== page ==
Palaeoecology and Palaeobotany Laboratories

The Palaeoecology laboratories house state-of-the-art palaeoecological facilities to analyze an array of palaeovegetation proxies, including pollen, phytoliths, and starch grains. The laboratories are equipped with a positive-displacement laminar flow hood to provide a contamination-free environment for preparing and analyzing ancient samples. The labs host a Nicolet iN10 Fourier-transform infrared spectrometer (FTIR) for elemental analysis of pollen and charcoal and iCone Calorimeter for fire combustion experiments. The light microscopy section consists of three high-power Olympus microscopes fitted with digital cameras for direct imaging and measurement. A Keyence VHX6000 fully digital microscope possesses a continual magnification range from 10 to 2000x and provides auto-photo correction and stitching. The Keyence has a mobile lens allowing for the microscopic analysis of small artefacts as well as the surface of larger artefacts. The laboratories also include a JEOL InTouch Scope JSM-IT100LA compact SEM with an attached Energy Dispersive X-ray Spectrometer (EDX).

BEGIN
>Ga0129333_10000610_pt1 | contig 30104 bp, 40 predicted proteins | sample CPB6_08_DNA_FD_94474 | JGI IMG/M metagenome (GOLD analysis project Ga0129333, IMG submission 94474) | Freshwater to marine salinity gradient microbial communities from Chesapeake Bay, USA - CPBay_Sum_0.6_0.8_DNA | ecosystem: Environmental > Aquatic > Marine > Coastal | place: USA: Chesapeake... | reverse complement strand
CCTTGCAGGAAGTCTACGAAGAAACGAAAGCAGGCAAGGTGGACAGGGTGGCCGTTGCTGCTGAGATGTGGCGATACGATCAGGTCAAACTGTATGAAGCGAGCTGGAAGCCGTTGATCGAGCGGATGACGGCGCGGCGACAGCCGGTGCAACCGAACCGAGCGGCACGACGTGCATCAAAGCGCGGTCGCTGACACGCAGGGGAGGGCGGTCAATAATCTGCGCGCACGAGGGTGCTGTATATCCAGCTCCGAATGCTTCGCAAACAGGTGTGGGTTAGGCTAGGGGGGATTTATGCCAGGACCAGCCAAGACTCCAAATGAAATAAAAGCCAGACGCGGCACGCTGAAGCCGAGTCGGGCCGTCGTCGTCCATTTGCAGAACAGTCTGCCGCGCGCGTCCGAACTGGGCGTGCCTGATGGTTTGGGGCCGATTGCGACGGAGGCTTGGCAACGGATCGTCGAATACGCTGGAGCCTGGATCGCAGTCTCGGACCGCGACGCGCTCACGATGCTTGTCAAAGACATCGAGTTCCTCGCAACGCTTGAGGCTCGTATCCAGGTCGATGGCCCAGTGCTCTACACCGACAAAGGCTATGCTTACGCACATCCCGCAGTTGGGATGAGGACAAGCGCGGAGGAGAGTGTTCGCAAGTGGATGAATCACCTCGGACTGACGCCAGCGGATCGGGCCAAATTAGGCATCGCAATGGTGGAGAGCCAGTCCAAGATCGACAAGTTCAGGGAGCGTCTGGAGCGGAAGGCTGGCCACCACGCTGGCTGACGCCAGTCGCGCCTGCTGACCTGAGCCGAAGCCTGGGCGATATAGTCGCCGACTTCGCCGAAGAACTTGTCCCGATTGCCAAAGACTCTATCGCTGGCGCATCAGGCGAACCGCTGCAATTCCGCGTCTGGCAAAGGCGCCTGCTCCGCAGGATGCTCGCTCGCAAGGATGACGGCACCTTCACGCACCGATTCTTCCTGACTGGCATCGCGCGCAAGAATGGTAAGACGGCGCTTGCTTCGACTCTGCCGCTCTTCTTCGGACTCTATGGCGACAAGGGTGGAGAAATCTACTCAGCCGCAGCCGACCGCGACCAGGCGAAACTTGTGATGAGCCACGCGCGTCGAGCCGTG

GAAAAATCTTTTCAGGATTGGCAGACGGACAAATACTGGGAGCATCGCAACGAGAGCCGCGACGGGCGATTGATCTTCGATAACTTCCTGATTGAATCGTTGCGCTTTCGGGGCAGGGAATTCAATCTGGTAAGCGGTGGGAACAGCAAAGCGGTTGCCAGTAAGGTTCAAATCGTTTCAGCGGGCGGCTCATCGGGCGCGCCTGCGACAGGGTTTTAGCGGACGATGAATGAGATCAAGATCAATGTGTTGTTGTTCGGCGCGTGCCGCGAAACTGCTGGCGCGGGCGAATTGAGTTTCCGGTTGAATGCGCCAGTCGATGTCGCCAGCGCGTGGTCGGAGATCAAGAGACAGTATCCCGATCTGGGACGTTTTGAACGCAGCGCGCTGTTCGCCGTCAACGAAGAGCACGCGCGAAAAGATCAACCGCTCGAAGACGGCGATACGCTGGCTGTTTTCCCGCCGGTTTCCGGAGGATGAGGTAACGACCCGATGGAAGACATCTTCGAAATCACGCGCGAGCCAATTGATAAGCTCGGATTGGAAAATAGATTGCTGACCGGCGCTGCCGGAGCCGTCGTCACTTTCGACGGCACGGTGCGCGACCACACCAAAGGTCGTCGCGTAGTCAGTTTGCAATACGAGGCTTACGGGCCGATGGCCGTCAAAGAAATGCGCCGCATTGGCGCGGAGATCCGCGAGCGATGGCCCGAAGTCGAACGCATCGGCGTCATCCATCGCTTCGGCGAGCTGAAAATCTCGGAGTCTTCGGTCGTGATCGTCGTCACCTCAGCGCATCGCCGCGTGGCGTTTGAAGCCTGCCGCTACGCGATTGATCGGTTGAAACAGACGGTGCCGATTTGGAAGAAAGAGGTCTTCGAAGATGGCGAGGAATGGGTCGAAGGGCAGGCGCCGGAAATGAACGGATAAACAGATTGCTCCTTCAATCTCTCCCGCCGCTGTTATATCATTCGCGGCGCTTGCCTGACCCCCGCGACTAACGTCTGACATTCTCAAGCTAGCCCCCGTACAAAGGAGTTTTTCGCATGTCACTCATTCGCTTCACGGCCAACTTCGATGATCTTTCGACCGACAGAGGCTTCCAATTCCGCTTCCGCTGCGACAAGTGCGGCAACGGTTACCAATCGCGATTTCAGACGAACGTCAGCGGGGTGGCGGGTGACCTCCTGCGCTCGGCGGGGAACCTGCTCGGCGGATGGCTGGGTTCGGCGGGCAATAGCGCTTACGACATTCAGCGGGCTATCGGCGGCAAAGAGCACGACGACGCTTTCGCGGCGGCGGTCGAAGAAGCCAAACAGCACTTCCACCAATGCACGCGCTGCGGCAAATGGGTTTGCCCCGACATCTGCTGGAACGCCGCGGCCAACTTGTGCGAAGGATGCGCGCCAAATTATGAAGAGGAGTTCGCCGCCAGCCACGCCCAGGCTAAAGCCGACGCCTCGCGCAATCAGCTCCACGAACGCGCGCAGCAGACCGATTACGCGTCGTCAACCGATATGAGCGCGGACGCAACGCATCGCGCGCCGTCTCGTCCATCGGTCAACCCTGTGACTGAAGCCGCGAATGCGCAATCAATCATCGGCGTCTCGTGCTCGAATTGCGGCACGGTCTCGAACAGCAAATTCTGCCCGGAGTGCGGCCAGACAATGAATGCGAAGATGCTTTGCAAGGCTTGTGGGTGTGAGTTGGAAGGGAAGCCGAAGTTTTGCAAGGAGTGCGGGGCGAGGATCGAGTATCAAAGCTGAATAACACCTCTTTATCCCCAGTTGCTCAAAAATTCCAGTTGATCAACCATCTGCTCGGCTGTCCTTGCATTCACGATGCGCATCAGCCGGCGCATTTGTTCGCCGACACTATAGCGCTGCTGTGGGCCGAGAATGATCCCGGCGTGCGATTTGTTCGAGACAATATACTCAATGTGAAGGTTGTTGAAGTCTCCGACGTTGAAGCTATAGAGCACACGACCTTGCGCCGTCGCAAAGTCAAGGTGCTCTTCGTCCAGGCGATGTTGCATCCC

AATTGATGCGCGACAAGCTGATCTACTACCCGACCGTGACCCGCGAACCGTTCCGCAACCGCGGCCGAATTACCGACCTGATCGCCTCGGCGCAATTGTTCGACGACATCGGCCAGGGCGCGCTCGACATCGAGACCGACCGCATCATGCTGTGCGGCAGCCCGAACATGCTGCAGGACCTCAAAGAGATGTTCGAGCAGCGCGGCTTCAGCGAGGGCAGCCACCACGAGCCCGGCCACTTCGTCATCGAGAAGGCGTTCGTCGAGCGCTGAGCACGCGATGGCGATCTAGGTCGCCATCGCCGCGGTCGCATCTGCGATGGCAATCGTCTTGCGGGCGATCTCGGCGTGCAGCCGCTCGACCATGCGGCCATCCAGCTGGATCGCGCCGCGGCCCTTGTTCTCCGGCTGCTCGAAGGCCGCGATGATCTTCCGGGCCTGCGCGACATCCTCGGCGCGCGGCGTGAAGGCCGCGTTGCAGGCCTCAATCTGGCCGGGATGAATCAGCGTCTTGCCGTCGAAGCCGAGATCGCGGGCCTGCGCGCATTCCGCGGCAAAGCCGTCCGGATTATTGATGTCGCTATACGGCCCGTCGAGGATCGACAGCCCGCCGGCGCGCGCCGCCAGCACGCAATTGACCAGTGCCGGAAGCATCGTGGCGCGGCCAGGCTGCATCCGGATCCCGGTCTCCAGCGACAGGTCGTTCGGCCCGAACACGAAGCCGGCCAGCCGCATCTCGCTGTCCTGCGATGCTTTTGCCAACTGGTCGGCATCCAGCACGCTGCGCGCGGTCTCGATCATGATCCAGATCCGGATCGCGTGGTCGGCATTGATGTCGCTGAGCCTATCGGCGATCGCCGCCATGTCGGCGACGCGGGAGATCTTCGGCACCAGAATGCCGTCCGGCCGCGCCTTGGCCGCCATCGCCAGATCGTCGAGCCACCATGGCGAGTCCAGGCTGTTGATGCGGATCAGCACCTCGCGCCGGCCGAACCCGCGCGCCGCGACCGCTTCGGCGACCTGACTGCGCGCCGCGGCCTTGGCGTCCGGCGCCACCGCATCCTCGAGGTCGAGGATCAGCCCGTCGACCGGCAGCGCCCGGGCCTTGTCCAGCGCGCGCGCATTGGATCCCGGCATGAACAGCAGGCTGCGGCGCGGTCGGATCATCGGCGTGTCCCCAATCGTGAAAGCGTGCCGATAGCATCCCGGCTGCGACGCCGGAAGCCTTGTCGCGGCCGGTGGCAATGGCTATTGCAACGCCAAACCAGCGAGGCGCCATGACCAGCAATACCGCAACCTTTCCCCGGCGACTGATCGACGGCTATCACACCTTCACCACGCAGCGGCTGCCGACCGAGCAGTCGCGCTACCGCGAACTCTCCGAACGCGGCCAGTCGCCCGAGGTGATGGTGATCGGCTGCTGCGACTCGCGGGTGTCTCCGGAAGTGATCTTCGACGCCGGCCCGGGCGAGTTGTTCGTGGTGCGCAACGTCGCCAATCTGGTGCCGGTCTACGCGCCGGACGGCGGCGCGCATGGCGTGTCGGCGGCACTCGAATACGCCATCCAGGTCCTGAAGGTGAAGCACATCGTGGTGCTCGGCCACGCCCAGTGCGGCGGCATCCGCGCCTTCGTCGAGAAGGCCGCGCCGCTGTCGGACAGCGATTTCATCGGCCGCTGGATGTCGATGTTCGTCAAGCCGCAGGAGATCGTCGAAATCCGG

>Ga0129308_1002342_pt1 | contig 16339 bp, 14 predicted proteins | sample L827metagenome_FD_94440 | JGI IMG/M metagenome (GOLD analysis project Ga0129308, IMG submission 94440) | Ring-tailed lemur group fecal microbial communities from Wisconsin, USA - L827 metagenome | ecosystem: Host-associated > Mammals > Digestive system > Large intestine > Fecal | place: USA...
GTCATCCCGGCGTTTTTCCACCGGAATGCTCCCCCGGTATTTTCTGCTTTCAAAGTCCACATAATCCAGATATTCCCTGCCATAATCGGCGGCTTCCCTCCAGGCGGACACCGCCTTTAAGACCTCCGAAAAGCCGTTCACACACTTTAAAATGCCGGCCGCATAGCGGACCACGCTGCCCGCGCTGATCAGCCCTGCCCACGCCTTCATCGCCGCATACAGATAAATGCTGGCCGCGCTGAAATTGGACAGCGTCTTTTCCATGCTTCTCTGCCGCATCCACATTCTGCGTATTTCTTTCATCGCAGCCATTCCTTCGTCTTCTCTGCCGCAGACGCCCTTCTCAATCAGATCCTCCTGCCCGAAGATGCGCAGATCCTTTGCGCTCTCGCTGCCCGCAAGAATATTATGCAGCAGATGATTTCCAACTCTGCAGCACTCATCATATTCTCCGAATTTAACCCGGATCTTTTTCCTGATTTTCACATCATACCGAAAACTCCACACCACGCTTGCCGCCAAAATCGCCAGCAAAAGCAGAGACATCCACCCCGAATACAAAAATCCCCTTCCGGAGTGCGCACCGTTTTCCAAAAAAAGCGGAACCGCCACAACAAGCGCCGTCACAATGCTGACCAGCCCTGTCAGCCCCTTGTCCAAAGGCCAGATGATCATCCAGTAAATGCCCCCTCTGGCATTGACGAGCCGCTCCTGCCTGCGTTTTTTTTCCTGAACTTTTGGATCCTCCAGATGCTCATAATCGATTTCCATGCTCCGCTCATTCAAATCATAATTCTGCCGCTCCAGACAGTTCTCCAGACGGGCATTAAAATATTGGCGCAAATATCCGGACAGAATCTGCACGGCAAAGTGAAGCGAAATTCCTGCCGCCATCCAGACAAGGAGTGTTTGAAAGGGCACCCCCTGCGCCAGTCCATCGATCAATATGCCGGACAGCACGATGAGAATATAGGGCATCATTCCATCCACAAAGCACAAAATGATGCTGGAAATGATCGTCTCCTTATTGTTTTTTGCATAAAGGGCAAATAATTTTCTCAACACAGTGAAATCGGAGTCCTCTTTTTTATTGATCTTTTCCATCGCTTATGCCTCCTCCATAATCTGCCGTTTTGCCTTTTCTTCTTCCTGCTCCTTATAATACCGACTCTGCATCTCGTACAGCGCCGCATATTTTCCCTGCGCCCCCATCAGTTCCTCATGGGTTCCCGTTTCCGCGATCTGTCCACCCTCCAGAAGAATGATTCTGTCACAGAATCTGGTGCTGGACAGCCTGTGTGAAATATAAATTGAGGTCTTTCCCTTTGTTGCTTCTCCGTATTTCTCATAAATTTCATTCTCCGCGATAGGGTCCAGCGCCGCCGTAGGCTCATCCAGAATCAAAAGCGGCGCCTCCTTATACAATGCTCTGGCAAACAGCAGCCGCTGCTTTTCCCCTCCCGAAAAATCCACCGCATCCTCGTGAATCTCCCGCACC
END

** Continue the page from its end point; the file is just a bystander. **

Beyond palaeobotanical applications, researchers use the microscopy facility to study and characterize a variety of archaeological materials, including cultural artefacts, teeth, bone, eggshell, pigments, and dental calculus.

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